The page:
When we think about the digital transformation we’ve been experiencing the last couple of decades and its influence on the business landscape, the first things that cross our mind are digital workplaces, improved collaboration, cloud computing, and similar trends.
All these trends are primarily workplace-related.
What we are missing from this picture is that the impact the exponential development of the digital world had on industries like the Oil & Gas and manufacturing industry maybe even more profound.
So, much so, that in a couple of decades from now, the centuries-old cycle of legacy industrial facilities may finally be broken.
Let us examine this technological evolution in greater detail.
The higher level of automation brought by the internet of things
This development became inevitable ever since the corporate world recognized the unlimited potential of IoT.
To put it simply, not allowing the machines to collect the relevant data, pass the information between each other, and self-regulate their production processes ramps up operational costs, and leads to lower production efficiency.
This operational gap will become even wider as the IoT technology continues to develop and evolve. So, it is safe to predict that the legacy industrial tools will be gradually replaced with newer equipment produced with smart capabilities in mind.
The ongoing development of machine learning
Deep machine learning has always been considered one of the most promising AI trends. What does this technology bring to the table in terms of industrial production?
Well, the AI will inevitably hijack the management of IoT-powered facilities. Processing the abundant data collected in such an environment simply requires the speed and efficiency that can’t be achieved by human beings. This efficiency gap will only continue to grow in the following years.
Finally, human involvement in industrial production will be relegated to the following duties:
- Data analysis
- Critical and creative thinking
- Product development
- Sales and marketing
- Software engineering
- IoT development
- Programming for robotics for and automation
The e-commerce expands to the big industry sector
This trend may look insignificant at first glance, but it has the potential to move the mountains as time goes by. One of the main advantages the smaller industries had over their big clunky brothers was their nimbleness. For instance, the speed at which they can acquire the business assets.
The current expansion of e-commerce to the big industry sector is making this difference disappear. These days, for instance, the big O&G companies can find new oilfield equipment online and make large-scale purchases just as easily as small companies can restock printer cartridges.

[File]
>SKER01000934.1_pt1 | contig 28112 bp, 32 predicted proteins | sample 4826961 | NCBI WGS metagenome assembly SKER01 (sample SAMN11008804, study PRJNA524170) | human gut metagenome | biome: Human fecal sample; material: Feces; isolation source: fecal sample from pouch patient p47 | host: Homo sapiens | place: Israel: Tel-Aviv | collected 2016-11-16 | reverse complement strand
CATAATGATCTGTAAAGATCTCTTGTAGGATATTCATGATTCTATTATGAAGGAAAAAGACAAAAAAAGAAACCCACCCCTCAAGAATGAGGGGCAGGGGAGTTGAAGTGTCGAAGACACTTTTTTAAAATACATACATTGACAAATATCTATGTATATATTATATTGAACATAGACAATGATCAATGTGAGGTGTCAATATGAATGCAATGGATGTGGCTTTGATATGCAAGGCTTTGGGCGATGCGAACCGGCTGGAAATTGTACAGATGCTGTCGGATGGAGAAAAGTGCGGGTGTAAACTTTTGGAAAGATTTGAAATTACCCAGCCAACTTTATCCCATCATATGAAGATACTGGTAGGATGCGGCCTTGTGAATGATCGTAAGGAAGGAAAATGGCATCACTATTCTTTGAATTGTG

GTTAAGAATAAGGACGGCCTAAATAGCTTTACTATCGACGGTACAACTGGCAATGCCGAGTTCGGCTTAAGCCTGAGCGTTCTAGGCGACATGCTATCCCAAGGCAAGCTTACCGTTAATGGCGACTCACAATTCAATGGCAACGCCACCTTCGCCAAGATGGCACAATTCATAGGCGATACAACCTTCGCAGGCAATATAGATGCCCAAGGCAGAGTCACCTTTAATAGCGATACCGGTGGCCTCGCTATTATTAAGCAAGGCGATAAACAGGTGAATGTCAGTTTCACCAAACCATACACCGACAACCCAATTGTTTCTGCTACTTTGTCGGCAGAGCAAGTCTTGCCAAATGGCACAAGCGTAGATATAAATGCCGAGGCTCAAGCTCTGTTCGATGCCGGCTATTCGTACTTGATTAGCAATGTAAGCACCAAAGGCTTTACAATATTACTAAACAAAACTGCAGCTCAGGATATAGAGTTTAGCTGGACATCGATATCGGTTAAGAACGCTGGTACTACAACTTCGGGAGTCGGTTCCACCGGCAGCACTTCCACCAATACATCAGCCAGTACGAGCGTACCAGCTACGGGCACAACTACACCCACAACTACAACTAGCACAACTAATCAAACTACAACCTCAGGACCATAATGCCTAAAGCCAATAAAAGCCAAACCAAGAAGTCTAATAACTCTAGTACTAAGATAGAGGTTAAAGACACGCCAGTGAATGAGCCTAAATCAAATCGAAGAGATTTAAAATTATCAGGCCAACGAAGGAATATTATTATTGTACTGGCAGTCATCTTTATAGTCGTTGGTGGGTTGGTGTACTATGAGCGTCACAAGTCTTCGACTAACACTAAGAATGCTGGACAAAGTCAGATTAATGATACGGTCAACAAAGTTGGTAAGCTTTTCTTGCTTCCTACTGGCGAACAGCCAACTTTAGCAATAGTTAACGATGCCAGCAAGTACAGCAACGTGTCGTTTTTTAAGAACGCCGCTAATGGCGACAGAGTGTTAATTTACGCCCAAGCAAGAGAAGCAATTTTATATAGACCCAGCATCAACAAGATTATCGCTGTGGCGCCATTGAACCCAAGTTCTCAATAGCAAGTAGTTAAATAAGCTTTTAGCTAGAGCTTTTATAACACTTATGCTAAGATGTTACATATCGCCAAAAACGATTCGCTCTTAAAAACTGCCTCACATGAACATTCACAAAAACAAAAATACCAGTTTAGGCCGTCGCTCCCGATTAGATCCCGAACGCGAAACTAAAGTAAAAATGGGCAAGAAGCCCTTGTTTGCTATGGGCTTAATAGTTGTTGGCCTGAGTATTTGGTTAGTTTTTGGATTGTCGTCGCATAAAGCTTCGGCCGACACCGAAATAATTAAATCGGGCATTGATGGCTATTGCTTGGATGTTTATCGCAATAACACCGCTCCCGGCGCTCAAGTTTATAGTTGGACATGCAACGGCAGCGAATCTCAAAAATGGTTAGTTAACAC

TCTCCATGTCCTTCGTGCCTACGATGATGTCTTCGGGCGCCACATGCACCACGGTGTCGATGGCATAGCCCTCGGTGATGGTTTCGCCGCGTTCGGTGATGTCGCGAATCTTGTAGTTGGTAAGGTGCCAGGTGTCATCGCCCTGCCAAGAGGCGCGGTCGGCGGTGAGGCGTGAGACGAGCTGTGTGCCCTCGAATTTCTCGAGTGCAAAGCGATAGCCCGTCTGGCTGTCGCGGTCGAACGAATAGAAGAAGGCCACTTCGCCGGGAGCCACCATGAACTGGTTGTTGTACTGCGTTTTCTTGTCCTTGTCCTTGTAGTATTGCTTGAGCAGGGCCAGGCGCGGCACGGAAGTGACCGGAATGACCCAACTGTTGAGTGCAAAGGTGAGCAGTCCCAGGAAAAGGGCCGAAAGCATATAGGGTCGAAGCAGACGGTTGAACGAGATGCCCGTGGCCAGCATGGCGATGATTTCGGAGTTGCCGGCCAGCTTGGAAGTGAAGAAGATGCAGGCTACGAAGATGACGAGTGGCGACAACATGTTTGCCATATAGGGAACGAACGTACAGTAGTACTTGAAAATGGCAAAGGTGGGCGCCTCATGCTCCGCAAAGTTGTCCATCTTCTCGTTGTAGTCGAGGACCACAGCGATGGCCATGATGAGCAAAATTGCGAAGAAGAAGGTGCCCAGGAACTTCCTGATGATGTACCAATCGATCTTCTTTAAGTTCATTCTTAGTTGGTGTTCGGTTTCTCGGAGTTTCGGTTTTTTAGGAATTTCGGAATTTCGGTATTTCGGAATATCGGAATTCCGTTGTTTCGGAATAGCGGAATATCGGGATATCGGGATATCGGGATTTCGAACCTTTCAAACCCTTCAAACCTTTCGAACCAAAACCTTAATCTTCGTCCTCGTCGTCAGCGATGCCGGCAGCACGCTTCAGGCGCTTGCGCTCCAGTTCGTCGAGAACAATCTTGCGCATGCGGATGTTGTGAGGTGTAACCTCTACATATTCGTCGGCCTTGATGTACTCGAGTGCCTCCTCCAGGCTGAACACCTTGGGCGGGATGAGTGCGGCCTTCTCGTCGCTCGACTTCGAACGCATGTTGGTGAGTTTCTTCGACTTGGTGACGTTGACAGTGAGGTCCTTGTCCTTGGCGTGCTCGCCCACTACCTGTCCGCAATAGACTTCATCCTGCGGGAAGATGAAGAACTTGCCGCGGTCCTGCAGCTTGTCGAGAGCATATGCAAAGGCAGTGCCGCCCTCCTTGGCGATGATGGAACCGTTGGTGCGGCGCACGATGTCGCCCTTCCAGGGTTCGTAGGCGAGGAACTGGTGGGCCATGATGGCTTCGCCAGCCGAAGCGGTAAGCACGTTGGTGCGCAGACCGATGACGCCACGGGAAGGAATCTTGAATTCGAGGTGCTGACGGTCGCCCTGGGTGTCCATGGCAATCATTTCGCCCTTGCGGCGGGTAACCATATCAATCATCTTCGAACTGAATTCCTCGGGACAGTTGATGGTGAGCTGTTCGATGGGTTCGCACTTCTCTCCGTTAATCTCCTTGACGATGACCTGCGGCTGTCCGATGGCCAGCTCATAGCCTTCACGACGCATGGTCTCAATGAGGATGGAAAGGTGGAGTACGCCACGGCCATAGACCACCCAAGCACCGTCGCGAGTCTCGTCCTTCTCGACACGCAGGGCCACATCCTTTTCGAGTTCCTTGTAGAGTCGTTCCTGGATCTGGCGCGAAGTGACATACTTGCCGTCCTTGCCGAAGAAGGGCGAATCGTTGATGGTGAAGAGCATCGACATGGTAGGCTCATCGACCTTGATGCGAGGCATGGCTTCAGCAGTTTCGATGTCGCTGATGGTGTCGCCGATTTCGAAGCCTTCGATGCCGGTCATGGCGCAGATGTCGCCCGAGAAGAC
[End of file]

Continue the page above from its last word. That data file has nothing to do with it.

Rise of cutting-edge employee tech
In the previous sections, we have painted a somewhat grim picture of the future involvement of human labor in the industrial sector. But, as we could see, human involvement will remain very relevant in areas like data analytics, decision-making, etc.
This focused employee participation opens up the doors for the rise of dedicated digital tools whit the sole purpose of improving the efficiency of these limited human resources.
What kind of tech are we talking about? Primarily the platforms aimed at optimizing workflows, data processing, mutual communication, and oversight of the on-site equipment.
Seamless communication leads to high-quality customer service
The on-site production may be one of the most important sectors of various big industries. However, all companies that are pushing some form of product on the market need seamless customer service to stay relevant.
Fortunately enough, recent breakthroughs in the areas of Artificial Intelligence and machine learning have made this job far simpler and more efficient as well.
As a result, the industrial conglomerates will be able to deliver personalized customer experience, automate most of the tiresome CS processes and move the focus of the customer experience to emerge grounds like Virtual Reality.
We hope these five developments gave you some general idea about tectonic changes the industrial enterprises are undergoing in this supposed heyday of the digital transformation. When this transition is over, the way we look at the industrial sector may be completely different from the outlook we have now.
The roles of humans in the production will, inevitably, continue to lose ground, but the adoption of new technologies will create new job opportunities for a qualified workforce. How fast we will come to this point, yet remains to be seen.
Mike Johnston is an avid blogging enthusiast and experienced content writer with a focus on business, technology, entrepreneurship, and real estate.